Left turns are dangerous and cause a lot of unnecessary traffic. Chris Jongkind/Moment via Getty Images

Sick of dangerous city traffic? Remove left turns

Left turns are dangerous and slow down traffic. One solution? Get rid of them. New research shows that limiting left turns at busy intersections would improve safety and reduce frustrating backups.

Vikash V. Gayah, Associate Professor of Civil Engineering, Penn State • conversation
June 2, 2021 7 minSource

To reduce travel times, fuel consumption and carbon emissions, in 2004, UPS changed delivery routes to minimize the left-hand turns drivers made. Although this seems like a rather modest change, the results are anything but: UPS claims that per year, eliminating left turns – specifically the time drivers sit waiting to cut across traffic – saves 10 million gallons of fuel, 20,000 tons of carbon emissions and allows them to deliver 350,000 additional packages.

If it works so well for UPS, should cities seek to eliminate left-hand turns at intersections too? My research suggests the answer is a resounding yes.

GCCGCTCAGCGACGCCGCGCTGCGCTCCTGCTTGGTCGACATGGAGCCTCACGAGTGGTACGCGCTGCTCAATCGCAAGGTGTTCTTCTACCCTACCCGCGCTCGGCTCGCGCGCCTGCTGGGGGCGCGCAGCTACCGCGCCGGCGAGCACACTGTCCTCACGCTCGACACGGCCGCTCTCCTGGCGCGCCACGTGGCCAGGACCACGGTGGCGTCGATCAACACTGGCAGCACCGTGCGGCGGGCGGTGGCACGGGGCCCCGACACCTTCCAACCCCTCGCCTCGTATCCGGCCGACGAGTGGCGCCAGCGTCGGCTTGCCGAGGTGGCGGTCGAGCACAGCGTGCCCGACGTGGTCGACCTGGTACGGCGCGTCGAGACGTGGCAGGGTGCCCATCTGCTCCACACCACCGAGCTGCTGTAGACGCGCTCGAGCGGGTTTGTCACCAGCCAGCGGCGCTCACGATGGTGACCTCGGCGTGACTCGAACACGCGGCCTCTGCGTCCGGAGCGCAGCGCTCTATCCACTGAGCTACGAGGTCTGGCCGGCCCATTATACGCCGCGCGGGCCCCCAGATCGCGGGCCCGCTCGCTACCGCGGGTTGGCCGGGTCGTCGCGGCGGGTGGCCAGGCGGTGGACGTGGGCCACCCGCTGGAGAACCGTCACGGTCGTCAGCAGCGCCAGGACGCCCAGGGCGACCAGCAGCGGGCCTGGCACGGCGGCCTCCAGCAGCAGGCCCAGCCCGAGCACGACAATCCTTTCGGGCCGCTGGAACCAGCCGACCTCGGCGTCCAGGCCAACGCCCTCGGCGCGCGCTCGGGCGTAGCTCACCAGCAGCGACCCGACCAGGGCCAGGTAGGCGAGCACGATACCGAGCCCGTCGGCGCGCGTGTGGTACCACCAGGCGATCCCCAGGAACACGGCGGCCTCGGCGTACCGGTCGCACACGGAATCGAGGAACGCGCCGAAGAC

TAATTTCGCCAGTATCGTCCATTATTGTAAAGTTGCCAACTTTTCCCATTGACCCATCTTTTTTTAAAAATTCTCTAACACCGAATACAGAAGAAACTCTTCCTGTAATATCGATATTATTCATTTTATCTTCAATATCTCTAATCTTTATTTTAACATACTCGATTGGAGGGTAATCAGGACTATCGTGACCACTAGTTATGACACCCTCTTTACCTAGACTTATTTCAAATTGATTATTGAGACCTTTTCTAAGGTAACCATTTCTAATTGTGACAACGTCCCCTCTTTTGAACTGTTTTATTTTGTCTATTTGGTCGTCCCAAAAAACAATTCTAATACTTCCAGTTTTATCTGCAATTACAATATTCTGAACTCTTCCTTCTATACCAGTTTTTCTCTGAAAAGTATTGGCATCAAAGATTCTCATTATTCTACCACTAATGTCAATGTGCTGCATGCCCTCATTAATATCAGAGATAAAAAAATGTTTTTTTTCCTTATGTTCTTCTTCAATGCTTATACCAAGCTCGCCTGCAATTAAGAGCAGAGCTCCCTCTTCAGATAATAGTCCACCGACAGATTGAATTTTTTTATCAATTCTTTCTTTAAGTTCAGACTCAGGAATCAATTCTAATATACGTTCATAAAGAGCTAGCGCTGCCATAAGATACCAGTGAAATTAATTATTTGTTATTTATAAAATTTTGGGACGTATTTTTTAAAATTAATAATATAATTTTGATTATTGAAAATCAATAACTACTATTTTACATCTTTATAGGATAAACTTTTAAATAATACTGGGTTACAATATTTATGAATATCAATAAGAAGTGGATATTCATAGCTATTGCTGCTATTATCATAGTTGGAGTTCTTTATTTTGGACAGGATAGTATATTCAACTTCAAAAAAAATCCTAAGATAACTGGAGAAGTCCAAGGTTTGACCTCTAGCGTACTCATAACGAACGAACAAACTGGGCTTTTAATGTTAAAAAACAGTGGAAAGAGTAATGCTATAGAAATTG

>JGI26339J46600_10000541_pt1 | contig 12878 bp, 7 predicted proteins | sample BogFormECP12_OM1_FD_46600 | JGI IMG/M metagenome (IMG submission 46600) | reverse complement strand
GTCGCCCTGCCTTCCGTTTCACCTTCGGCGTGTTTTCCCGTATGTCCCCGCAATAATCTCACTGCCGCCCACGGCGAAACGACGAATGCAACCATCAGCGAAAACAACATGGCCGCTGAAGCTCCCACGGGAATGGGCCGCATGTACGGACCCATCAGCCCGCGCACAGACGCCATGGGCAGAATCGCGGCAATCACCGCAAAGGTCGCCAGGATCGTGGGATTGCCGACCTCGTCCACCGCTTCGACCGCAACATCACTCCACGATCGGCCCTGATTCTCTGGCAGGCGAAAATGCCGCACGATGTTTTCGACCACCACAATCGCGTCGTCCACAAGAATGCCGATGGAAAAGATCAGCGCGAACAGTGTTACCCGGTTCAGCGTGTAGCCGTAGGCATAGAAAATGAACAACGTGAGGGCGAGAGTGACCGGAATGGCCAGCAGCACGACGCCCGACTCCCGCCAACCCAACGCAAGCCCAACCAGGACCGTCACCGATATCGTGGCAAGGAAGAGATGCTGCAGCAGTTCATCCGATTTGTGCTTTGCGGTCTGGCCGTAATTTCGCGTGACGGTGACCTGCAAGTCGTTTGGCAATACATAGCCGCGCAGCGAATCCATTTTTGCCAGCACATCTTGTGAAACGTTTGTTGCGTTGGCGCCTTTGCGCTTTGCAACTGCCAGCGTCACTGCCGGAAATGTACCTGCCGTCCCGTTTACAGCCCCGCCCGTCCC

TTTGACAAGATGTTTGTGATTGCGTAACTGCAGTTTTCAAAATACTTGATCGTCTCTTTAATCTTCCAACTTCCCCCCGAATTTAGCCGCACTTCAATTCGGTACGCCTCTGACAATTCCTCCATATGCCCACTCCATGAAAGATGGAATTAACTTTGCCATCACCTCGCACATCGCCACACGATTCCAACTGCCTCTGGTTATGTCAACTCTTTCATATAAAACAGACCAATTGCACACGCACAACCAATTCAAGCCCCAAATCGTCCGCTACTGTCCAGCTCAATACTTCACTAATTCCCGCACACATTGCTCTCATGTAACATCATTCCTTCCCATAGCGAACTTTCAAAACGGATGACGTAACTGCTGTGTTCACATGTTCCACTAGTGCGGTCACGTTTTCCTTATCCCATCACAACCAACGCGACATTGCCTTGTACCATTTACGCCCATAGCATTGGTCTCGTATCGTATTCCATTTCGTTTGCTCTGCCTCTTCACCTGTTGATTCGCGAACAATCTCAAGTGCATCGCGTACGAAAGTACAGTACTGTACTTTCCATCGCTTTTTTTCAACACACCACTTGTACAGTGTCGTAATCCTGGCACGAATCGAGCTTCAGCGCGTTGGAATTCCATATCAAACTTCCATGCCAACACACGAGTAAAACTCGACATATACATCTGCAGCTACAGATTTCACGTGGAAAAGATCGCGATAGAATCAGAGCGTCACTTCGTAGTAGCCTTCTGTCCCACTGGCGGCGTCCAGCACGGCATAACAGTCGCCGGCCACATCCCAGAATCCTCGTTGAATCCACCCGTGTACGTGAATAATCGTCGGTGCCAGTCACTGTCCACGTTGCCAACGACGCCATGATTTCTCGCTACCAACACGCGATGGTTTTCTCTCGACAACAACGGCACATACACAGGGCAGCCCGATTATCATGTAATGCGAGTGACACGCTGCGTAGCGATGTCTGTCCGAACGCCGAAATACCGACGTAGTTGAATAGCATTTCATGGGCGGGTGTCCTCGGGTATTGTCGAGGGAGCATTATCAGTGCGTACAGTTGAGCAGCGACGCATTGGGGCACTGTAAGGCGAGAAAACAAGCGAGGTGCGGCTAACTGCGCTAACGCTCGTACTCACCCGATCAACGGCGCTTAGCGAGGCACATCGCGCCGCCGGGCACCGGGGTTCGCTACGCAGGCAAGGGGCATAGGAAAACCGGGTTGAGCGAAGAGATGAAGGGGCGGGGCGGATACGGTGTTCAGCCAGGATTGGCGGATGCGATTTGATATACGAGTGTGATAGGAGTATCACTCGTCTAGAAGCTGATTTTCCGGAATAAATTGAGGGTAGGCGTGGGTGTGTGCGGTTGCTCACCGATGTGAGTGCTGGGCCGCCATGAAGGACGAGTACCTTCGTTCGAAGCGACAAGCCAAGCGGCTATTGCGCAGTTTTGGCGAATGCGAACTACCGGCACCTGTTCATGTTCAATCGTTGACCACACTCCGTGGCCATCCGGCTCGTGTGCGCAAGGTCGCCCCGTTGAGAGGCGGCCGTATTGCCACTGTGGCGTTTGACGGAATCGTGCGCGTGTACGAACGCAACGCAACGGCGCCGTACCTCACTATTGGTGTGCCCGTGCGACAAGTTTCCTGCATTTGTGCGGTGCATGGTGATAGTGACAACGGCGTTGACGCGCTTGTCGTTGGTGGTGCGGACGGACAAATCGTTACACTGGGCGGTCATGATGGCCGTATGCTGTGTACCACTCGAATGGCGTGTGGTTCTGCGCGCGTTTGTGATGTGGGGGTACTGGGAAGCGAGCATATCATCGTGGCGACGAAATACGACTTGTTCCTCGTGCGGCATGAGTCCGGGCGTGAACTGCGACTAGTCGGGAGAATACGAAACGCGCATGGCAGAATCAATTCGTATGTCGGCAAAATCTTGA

As a transportation engineering professor at Penn State, I have studied traffic flow on urban streets and transportation safety for nearly a decade. Part of my work focuses on how city streets should be organized and managed. It turns out, restricting left turns at intersections with traffic signals lets traffic move more efficiently and is safer for the public . In a recent paper, my research team and I developed a way to determine which intersections should restrict left turns to improve traffic .

Two cars in an intersection after colliding.
Left turns are responsible for 61% of all car accidents at intersections. studiodr/iStock via Getty Images Plus

Why are left-hand turns so bad?